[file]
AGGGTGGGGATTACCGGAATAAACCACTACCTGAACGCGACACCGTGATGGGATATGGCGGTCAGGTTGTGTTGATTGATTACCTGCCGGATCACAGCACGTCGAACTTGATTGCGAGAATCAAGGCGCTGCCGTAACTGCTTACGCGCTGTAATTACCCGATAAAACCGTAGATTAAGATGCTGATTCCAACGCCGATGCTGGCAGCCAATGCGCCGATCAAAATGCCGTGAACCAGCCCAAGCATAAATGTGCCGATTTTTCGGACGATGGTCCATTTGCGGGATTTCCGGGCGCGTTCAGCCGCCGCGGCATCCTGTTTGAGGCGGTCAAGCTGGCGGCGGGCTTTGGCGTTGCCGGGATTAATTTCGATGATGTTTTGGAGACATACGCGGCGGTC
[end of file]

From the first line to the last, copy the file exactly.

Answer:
AGGGTGGGGATTACCGGAATAAACCACTACCTGAACGCGACACCGTGATGGGATATGGCGGTCAGGTTGTGTTGATTGATTACCTGCCGGATCACAGCACGTCGAACTTGATTGCGAGAATCAAGGCGCTGCCGTAACTGCTTACGCGCTGTAATTACCCGATAAAACCGTAGATTAAGATGCTGATTCCAACGCCGATGCTGGCAGCCAATGCGCCGATCAAAATGCCGTGAACCAGCCCAAGCATAAATGTGCCGATTTTTCGGACGATGGTCCATTTGCGGGATTTCCGGGCGCGTTCAGCCGCCGCGGCATCCTGTTTGAGGCGGTCAAGCTGGCGGCGGGCTTTGGCGTTGCCGGGATTAATTTCGATGATGTTTTGGAGACATACGCGGCGGTC